I’d like to say that every time I had those three hours to write, I wrote diligently and plotted out my storyline, and wrote outlines, and even have a pretty little synopsis stashed somewhere. Nope. Truth is, much of that time was spent scrolling through Facebook, laughing and sharing memes, until a song came on. Then the song would hit and the idea would come back at me. Scribble a few more pages, hoping I’ll be able to decipher the chicken scratch later (those G-2 pens are excellent for on-the-fly writing.) Then its back to hating my idea and my writing style, and impossibly trying to figure out how my character is going to work their way out of this one… Then the same person who showed me this musical playground would send me a song I absolutely needed to listen to. There it was! My answer! My answer was in the sound and the lyrics.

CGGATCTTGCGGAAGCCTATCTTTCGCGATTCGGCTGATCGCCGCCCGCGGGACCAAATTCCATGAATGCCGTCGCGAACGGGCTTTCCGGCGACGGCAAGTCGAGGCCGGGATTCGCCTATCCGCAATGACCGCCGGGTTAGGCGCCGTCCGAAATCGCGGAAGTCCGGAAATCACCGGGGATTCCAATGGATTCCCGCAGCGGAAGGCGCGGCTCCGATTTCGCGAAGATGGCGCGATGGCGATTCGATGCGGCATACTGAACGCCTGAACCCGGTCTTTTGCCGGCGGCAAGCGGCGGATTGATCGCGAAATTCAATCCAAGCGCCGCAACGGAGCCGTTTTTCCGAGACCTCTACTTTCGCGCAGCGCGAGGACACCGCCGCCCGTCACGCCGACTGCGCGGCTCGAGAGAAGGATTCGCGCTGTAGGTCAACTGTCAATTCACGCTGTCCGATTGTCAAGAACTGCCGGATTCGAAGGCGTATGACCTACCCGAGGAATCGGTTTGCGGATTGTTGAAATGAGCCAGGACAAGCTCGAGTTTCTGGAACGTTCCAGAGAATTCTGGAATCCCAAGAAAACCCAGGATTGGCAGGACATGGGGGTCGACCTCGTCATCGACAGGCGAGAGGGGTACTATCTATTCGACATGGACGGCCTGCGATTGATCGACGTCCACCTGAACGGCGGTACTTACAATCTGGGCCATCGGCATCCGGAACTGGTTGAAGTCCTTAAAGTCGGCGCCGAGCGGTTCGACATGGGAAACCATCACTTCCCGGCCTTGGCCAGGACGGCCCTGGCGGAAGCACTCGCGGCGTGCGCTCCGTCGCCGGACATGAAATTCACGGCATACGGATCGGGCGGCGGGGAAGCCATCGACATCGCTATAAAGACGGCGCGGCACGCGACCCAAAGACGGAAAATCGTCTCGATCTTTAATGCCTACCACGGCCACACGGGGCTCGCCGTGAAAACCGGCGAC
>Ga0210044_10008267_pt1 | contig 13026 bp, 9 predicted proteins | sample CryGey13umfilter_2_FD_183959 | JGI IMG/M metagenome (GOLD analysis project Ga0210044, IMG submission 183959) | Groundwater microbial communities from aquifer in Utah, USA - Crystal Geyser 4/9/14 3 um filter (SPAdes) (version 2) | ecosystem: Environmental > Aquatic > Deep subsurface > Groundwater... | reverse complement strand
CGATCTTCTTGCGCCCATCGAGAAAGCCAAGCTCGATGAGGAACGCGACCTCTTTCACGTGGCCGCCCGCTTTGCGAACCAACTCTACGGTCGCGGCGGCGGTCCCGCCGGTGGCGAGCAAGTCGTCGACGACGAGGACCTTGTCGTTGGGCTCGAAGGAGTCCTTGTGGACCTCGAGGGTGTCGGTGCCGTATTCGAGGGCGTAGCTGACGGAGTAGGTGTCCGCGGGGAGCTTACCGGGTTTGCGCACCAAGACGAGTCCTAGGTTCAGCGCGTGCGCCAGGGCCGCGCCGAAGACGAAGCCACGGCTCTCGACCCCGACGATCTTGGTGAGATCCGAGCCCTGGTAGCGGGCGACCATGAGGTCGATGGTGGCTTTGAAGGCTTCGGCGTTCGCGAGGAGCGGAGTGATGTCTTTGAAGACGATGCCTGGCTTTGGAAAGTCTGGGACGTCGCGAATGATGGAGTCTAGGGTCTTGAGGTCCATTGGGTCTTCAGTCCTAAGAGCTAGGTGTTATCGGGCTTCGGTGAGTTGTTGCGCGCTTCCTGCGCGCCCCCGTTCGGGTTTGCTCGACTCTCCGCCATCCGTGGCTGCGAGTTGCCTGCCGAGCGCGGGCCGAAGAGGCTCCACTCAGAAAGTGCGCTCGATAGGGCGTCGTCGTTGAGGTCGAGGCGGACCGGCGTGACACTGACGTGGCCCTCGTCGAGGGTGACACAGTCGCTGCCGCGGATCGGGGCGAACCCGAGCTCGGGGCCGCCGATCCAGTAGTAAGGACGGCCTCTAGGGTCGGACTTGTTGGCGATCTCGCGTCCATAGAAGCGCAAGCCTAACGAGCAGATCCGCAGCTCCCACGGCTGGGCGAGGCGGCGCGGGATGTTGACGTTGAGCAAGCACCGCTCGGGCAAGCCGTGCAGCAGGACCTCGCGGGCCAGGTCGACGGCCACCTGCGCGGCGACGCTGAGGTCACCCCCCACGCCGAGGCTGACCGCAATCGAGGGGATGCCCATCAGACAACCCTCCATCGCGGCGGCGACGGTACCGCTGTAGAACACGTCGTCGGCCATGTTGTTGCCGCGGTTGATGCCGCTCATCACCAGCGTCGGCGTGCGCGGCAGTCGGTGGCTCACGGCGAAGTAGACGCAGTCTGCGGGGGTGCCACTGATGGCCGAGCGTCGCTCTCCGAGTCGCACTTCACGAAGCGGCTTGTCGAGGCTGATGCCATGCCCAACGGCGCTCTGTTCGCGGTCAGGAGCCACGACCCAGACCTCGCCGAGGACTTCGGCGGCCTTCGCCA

So the train of thought is running away on me. But yet again there is a point to this. There is not correct place or method to your madness–or writing. There is only music (joking,) and a story that needs to told. Tell it where the mind lends it to you.

And for you folks that don’t have Spotify, or you live in some other country that doesn’t have such things… Youtube also has this amazing playlist feature.

Mercy’s Playlist of Inspiration



Sinking rage





Clenching, hands shaking

Shaking and ready, willing

Willing to fight, take back

Take back, your own


Own, possess and save

Save, them all 

All will fall, and leave you alone

Alone, protect


Protect, but the red

Red, staining the edge of your vision

Vision, going dark with pain

Pain, sinking.

Author Envy: It’s a real thing…

Every author has the struggle. Crumpled up pages thrown in the trash–or in my case usually the floor of my car, my preferred writing spot– or slamming their head on the backspace button before desperately trying to retrieve whatever genius thing they deleted in a fit of rage and unjust self-perceived inferiority.